I've glanced through a few 'accepted' works. Successful works. Otherwise good works, I'll admit. But people don't talk like that. I feel like the author is lying.

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I totally agree...I write mainly science fiction, I do have a series that has a christian theme to it, but I mainly want to write good stories that are worth reading. I take my inspiration more from classic science fiction (from the 60's-80's).

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Even in my last published work, I speculated on our government outlawing Christianity. But that isn't that far fetched as our society moves closer towards an anti God position.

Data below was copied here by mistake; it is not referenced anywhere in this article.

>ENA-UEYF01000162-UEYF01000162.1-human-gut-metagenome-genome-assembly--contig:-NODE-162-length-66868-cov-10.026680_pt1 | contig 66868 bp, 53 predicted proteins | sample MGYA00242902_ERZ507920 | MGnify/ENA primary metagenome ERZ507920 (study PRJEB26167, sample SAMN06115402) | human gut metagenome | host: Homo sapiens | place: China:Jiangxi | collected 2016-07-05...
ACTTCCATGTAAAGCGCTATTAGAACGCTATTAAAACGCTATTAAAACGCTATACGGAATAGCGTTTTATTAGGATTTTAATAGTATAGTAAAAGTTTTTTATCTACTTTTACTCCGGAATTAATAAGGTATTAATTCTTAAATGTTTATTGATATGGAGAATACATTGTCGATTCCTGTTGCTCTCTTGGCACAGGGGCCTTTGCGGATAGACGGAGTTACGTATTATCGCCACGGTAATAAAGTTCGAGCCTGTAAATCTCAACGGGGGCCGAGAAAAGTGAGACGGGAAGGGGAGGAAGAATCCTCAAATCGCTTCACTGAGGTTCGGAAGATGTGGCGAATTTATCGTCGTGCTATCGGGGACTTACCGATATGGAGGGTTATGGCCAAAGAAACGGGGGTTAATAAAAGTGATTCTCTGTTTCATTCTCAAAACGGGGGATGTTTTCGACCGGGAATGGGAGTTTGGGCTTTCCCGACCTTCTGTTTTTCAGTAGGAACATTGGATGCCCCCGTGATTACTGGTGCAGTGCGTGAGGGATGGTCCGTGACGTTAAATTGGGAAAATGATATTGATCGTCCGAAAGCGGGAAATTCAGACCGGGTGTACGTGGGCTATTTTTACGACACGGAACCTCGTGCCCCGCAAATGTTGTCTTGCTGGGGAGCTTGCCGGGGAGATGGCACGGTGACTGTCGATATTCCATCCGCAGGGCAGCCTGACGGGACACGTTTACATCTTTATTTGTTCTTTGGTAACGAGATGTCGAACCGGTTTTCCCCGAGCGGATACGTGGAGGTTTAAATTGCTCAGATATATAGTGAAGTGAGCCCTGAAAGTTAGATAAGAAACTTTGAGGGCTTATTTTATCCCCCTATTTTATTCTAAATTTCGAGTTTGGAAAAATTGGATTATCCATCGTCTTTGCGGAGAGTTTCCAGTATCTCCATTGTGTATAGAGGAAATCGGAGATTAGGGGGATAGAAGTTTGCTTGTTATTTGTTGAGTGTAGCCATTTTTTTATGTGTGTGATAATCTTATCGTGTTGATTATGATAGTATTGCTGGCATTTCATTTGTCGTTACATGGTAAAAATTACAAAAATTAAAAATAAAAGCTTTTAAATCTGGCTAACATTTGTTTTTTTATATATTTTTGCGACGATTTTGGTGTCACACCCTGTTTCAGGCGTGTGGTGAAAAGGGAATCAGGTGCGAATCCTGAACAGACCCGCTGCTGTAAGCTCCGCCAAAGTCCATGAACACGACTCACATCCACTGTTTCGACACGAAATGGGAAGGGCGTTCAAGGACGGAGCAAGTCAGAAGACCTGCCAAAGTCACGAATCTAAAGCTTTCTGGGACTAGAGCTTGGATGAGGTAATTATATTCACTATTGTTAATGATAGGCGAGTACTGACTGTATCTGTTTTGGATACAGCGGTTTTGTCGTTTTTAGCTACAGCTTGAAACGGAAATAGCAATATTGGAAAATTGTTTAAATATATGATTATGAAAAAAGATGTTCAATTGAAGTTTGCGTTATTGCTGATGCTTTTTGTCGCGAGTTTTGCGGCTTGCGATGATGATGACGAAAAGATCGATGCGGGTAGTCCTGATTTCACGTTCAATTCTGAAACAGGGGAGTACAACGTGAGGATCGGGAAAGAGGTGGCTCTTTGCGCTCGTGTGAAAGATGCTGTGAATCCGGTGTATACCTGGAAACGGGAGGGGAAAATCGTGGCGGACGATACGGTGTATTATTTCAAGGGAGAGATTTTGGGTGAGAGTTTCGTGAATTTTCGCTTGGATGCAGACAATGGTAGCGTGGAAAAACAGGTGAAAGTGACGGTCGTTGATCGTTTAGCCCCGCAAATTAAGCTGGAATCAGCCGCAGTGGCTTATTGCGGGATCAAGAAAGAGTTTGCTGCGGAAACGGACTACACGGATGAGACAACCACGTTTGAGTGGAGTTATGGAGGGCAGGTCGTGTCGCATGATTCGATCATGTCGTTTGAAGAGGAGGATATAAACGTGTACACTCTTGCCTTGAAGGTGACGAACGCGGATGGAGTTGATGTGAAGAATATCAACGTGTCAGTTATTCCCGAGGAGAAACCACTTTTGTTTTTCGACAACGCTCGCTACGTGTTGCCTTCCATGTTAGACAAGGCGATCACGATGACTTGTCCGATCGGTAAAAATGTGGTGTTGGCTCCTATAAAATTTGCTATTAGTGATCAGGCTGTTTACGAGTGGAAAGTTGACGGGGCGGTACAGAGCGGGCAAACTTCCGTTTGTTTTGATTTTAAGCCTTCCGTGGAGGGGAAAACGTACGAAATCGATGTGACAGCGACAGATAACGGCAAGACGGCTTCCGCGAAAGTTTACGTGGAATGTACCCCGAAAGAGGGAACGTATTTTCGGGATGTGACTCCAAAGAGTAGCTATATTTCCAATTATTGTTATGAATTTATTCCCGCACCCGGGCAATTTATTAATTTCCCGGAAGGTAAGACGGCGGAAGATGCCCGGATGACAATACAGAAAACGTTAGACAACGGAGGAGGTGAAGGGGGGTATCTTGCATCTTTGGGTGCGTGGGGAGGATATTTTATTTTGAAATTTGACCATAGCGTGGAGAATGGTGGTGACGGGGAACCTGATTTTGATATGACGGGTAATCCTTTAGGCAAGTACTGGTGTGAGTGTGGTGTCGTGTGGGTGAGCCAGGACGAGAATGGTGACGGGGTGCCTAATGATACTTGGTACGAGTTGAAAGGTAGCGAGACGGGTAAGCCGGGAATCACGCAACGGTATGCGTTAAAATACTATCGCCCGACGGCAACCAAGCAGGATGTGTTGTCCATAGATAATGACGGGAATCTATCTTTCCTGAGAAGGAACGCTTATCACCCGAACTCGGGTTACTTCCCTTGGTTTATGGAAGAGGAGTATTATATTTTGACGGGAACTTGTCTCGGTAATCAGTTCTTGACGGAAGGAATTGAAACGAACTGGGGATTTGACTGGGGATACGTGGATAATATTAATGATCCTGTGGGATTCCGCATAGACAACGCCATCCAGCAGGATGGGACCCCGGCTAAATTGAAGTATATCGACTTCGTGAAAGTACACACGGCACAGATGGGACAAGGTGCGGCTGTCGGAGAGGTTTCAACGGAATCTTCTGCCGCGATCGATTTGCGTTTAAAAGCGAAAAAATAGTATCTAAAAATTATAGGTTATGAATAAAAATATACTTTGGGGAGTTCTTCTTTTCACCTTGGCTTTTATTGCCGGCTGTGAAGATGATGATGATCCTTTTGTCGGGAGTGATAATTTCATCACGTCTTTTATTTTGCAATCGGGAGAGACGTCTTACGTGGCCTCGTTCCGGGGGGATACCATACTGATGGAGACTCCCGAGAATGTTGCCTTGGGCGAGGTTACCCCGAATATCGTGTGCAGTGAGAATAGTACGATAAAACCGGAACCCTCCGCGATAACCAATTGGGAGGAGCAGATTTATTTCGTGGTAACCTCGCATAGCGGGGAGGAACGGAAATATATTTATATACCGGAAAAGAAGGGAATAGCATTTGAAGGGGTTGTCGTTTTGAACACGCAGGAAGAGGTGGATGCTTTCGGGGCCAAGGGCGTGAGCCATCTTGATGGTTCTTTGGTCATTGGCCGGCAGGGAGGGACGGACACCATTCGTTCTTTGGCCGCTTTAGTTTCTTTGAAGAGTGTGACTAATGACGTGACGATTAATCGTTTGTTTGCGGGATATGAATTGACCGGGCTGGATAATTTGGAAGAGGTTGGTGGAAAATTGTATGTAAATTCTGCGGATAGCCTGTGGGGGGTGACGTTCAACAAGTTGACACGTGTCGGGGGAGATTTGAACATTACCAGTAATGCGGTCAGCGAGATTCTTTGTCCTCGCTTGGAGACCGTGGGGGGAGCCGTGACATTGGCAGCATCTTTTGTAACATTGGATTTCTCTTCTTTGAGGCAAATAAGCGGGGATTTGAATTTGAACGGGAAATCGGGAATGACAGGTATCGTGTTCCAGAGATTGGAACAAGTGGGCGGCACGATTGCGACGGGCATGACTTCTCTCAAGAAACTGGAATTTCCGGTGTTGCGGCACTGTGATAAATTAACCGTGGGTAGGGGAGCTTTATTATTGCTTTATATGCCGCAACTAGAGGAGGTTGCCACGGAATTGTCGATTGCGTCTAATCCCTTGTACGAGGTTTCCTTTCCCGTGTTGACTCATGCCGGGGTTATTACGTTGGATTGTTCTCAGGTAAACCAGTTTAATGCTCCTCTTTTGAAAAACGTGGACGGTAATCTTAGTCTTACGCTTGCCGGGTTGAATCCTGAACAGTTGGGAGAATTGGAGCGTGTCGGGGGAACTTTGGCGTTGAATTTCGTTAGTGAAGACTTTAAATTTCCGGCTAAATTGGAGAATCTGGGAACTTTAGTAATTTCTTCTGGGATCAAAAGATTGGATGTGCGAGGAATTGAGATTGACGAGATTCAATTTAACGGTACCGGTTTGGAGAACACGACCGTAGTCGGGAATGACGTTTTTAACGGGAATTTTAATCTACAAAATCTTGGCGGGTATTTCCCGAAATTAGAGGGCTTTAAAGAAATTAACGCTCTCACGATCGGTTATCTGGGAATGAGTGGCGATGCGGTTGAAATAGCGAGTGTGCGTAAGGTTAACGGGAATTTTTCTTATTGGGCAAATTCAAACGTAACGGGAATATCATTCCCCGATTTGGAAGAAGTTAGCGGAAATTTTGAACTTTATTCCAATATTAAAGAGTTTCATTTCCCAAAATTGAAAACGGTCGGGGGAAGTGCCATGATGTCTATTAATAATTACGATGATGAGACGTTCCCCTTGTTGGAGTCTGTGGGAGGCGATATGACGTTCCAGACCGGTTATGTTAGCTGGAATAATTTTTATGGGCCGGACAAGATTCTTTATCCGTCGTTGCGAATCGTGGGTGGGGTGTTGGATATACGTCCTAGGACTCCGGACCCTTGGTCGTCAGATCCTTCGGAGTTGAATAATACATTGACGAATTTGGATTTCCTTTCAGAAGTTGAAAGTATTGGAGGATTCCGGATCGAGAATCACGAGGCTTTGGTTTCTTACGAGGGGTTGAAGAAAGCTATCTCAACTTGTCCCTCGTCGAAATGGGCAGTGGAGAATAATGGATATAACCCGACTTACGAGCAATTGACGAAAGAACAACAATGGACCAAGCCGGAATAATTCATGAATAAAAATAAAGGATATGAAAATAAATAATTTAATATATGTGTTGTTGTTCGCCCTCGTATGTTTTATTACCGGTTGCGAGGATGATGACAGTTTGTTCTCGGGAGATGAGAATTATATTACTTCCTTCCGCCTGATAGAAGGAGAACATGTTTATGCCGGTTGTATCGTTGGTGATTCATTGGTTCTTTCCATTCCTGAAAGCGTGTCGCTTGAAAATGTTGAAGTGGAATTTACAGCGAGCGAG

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Interesting. In my sci-fi novel, I set the backdrop in an age of unprecedented prosperity. Although not prominent in the story, there is no religious oppression. As a result, the Christian church almost evaporated. I honestly think that apathy is far worse for the church than an anti-God government. History shows that oppression often galvanizes and strengthens organizations - particularly religions. Want to destroy a religion? Don't oppress it.

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I intend to stay in or around the sci-fi area of Christian fiction. I LOOOOVE sci-fi! It is one of the few genres where you can make a social, political, etc. commentary without being overt and have fun all at the same time!

 

 

I am not published yet, but have many stories in mind. Waiting to get enough posts so I can post some story ideas and get some feedback. I'm glad I ran across your topic.